restricted access James Merrill's Apocalypse (review)
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Modernism/Modernity 8.3 (2001) 515-517



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Book Review

James Merrill's Apocalypse


James Merrill's Apocalypse. Timothy Materer.Ithaca, N.Y.: Cornell University Press, 2000. Pp. xii + 172. $29.95.

When his massive Collected Poems 1 appeared this year, five years after his death, reviewers celebrated James Merrill as one of the great lyric poets of the twentieth century. At the same time, the image of the poet presented in the press was colored by the eerie glow cast by a book not under discussion--Merrill's 560-page verse trilogy, The Changing Light at Sandover (1982), the tale of his and his lover David Jackson's communications with the spirit world via the Ouija board. Reviewers called him "Jimmy of the Spirits," "The Magician," "A Visitor from Some Other Planet." 2 In effect, they described him as the figure of power and strangeness, the occult medium, that he became in The Changing Light. Yet they stopped short of praising the long poem itself, allowing that it may come to be seen as a curiosity at best, and making the claim for his stature on the strength of his lyrics. This is the view of Alison Lurie in Familiar Spirits: A Memoir of James Merrill and David Jackson (2001), which appeared at the same time as Collected Poems and was in some cases reviewed alongside it.

The renewed attention to Merrill raises several questions. What is his real achievement, Collected Poems or The Changing Light at Sandover? Is it necessary--or possible--to choose one work over the other? How can we understand the relation between Merrill's lyric poems, with their skeptical wit and formal control, and his long poem, a Blakean venture into occult vision and myth? Timothy Materer's James Merrill's Apocalypse, a compact scholarly study, suggests a promising approach to these questions. Materer sees The Changing Light not as a diversion from the main line of Merrill's career, but as the center of it, that point at which Merrill's work in drama, fiction, and poetry converges, clarifying the nature and aims of his writing as a whole. "The way his poetry, fictions, plays, letters, and essays all contribute to an intricate and coherent imaginative world is the mark of a major writer," he explains. "In my case, reading Merrill backwards from The Changing Light, and the late poems from the perspective it gives us, revealed this coherence" (ix). The Changing Light reveals, in short, a career-long preoccupation with revelation. [End Page 515]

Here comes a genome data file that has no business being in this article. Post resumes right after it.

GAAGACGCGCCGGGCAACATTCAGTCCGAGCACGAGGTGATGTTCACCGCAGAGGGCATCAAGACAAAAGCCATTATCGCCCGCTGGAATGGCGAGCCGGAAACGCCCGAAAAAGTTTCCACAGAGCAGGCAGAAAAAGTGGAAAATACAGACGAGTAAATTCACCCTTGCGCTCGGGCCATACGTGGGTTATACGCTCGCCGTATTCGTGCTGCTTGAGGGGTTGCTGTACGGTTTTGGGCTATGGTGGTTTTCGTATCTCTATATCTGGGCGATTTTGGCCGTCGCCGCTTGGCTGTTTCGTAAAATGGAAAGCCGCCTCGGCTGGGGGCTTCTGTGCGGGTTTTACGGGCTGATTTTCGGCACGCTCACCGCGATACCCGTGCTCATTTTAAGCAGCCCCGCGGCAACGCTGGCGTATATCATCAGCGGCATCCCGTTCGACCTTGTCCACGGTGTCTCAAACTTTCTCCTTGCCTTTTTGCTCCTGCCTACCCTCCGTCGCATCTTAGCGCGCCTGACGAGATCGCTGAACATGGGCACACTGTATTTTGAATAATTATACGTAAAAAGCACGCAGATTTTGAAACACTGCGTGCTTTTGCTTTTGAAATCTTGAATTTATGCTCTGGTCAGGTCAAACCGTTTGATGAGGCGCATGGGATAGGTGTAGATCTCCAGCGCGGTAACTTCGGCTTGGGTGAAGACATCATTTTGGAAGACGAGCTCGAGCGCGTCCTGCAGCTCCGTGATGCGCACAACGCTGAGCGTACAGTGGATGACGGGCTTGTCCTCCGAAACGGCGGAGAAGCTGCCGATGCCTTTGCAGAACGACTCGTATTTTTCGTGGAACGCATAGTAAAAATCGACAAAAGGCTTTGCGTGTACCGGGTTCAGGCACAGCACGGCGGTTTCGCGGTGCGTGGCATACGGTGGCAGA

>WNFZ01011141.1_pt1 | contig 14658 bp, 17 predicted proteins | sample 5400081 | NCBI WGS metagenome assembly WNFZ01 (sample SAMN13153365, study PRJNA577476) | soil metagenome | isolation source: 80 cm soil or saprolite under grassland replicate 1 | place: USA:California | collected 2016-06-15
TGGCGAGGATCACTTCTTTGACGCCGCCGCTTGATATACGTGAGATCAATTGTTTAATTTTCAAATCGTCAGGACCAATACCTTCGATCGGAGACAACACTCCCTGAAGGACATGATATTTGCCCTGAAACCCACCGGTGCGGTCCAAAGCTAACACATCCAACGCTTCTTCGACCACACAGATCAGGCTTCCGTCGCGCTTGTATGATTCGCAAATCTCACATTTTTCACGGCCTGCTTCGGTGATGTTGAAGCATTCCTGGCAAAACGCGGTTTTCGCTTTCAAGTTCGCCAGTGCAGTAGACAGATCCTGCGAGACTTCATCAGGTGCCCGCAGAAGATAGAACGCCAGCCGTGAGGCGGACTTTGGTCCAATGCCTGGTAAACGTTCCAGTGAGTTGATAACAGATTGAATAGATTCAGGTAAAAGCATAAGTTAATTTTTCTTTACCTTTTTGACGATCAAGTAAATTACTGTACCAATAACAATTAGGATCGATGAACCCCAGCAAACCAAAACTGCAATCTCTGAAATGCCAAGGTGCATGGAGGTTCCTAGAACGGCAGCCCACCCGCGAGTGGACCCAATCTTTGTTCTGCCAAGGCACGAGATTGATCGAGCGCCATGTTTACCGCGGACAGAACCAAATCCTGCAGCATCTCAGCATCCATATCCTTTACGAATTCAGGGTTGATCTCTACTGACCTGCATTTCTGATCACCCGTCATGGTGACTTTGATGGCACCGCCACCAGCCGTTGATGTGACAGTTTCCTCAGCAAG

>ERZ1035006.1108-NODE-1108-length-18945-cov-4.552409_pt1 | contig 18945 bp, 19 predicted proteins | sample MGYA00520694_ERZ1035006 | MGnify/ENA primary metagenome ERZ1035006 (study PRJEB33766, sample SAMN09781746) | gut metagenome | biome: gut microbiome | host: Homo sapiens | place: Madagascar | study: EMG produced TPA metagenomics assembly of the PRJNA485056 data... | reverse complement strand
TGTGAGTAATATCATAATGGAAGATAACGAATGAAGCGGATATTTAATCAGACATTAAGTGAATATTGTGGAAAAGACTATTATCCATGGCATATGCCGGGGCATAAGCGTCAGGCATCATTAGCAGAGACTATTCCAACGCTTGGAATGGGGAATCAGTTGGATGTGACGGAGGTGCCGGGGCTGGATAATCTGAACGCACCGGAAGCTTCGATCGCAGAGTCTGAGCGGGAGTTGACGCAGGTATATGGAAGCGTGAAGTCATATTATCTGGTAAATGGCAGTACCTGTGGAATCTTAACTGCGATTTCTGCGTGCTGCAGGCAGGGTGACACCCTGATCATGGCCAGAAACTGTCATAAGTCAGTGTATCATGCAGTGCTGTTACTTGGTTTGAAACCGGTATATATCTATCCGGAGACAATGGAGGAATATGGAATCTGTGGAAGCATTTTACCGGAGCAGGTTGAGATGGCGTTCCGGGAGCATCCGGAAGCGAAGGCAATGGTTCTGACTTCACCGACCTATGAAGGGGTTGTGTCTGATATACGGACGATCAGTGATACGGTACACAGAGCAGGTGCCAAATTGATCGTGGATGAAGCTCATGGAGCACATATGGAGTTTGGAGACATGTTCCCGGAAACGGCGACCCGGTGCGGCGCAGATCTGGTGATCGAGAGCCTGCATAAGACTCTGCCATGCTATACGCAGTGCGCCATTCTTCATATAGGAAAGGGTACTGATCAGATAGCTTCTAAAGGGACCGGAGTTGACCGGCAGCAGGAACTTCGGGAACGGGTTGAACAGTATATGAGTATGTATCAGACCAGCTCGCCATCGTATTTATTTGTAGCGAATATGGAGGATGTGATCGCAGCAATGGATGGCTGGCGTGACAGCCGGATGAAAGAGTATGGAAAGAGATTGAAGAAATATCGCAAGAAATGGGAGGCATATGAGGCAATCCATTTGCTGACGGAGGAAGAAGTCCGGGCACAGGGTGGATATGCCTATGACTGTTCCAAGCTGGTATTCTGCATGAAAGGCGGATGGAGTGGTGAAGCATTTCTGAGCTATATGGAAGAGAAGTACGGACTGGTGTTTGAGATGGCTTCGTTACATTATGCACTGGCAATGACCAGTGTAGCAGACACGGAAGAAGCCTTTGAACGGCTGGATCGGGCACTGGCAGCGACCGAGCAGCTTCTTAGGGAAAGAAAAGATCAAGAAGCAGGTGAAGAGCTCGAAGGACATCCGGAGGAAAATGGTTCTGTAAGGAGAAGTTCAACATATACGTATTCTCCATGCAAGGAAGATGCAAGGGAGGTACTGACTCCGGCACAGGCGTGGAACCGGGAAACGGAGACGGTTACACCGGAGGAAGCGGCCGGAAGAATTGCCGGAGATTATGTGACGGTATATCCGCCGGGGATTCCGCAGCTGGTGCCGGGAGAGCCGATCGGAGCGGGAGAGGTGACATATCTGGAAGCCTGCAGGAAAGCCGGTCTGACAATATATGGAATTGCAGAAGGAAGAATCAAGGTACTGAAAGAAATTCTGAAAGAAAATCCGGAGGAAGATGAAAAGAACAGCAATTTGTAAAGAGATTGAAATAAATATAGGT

This is a somewhat surprising claim. In Merrill's early poem, "Mirror," we overhear one child say to another: "How superficial / Appearances are!" (Collected Poems, 83). From the point of view of the young Merrill's Wildean pose, this is the most superficial of remarks, a failure to recognize the superiority of surface over depth, manner over meaning, form over content (or ideas). In this light, the otherworld of the Ouija board, with its hierarchy of unseen powers and pages of doctrine set forth in capital letters, seems to represent a wholly new commitment for Merrill, arrived at relatively late in his career. Through an attentive reading of Merrill's early poetry and fiction, however, Materer shows that his investment in appearances always entailed a curiosity--and foreboding--about what lay beyond them. Despite his reputation as a poet of the highest formal polish in the era of the well-wrought urn, Merrill was fascinated by images of breaking, shattering, and castration. And what lay beyond appearances, once they had been shattered or passed beyond, was death.

In his early work, Merrill glimpses mortality in experiences of erotic pain and loss. He felt these threats to his private world, moreover, in close conjunction with the threat that the whole world was under from nuclear destruction, as Materer shows using unpublished documents in the Merrill Papers at Washington University (3). This emphasis on the Cold War context shaping Merrill's work is one of Materer's valuable contributions. The link Merrill makes between personal and global catastrophe couldn't be argued or explained, but it...


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